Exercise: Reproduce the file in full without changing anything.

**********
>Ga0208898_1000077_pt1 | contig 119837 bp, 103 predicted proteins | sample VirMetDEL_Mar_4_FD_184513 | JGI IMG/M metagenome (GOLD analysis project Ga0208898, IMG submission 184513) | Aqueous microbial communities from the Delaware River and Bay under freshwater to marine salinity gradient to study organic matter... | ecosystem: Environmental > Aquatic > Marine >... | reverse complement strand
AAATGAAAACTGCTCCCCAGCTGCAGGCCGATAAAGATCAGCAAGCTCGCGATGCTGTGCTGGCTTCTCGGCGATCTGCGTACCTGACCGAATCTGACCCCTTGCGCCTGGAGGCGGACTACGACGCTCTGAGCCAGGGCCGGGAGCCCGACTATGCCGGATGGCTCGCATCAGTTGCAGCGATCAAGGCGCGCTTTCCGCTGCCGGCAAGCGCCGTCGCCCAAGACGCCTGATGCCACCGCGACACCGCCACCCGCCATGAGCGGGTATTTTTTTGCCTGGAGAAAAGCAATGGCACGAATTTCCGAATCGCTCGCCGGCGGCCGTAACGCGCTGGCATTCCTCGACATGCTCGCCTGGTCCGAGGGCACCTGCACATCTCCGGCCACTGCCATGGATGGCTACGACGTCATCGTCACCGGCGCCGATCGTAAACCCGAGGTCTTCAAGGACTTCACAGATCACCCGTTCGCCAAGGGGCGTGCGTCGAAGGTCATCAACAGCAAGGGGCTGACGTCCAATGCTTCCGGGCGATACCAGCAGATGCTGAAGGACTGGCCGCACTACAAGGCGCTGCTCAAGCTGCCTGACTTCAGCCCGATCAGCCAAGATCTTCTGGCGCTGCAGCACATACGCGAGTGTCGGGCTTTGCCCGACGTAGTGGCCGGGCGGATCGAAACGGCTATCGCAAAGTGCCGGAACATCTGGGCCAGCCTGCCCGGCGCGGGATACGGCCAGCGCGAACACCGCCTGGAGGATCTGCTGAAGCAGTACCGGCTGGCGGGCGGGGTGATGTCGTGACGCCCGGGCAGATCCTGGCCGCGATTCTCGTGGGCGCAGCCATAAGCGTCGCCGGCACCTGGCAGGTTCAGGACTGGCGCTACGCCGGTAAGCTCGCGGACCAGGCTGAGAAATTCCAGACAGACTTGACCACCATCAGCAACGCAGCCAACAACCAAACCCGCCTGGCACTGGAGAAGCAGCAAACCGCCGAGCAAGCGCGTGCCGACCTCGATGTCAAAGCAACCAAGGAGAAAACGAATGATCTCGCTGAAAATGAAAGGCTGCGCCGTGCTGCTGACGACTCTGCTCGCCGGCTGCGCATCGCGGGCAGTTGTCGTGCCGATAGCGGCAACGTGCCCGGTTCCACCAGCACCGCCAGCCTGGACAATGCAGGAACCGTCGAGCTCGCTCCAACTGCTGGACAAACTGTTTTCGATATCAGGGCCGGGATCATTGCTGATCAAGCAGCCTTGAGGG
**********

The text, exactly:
>Ga0208898_1000077_pt1 | contig 119837 bp, 103 predicted proteins | sample VirMetDEL_Mar_4_FD_184513 | JGI IMG/M metagenome (GOLD analysis project Ga0208898, IMG submission 184513) | Aqueous microbial communities from the Delaware River and Bay under freshwater to marine salinity gradient to study organic matter... | ecosystem: Environmental > Aquatic > Marine >... | reverse complement strand
AAATGAAAACTGCTCCCCAGCTGCAGGCCGATAAAGATCAGCAAGCTCGCGATGCTGTGCTGGCTTCTCGGCGATCTGCGTACCTGACCGAATCTGACCCCTTGCGCCTGGAGGCGGACTACGACGCTCTGAGCCAGGGCCGGGAGCCCGACTATGCCGGATGGCTCGCATCAGTTGCAGCGATCAAGGCGCGCTTTCCGCTGCCGGCAAGCGCCGTCGCCCAAGACGCCTGATGCCACCGCGACACCGCCACCCGCCATGAGCGGGTATTTTTTTGCCTGGAGAAAAGCAATGGCACGAATTTCCGAATCGCTCGCCGGCGGCCGTAACGCGCTGGCATTCCTCGACATGCTCGCCTGGTCCGAGGGCACCTGCACATCTCCGGCCACTGCCATGGATGGCTACGACGTCATCGTCACCGGCGCCGATCGTAAACCCGAGGTCTTCAAGGACTTCACAGATCACCCGTTCGCCAAGGGGCGTGCGTCGAAGGTCATCAACAGCAAGGGGCTGACGTCCAATGCTTCCGGGCGATACCAGCAGATGCTGAAGGACTGGCCGCACTACAAGGCGCTGCTCAAGCTGCCTGACTTCAGCCCGATCAGCCAAGATCTTCTGGCGCTGCAGCACATACGCGAGTGTCGGGCTTTGCCCGACGTAGTGGCCGGGCGGATCGAAACGGCTATCGCAAAGTGCCGGAACATCTGGGCCAGCCTGCCCGGCGCGGGATACGGCCAGCGCGAACACCGCCTGGAGGATCTGCTGAAGCAGTACCGGCTGGCGGGCGGGGTGATGTCGTGACGCCCGGGCAGATCCTGGCCGCGATTCTCGTGGGCGCAGCCATAAGCGTCGCCGGCACCTGGCAGGTTCAGGACTGGCGCTACGCCGGTAAGCTCGCGGACCAGGCTGAGAAATTCCAGACAGACTTGACCACCATCAGCAACGCAGCCAACAACCAAACCCGCCTGGCACTGGAGAAGCAGCAAACCGCCGAGCAAGCGCGTGCCGACCTCGATGTCAAAGCAACCAAGGAGAAAACGAATGATCTCGCTGAAAATGAAAGGCTGCGCCGTGCTGCTGACGACTCTGCTCGCCGGCTGCGCATCGCGGGCAGTTGTCGTGCCGATAGCGGCAACGTGCCCGGTTCCACCAGCACCGCCAGCCTGGACAATGCAGGAACCGTCGAGCTCGCTCCAACTGCTGGACAAACTGTTTTCGATATCAGGGCCGGGATCATTGCTGATCAAGCAGCCTTGAGGG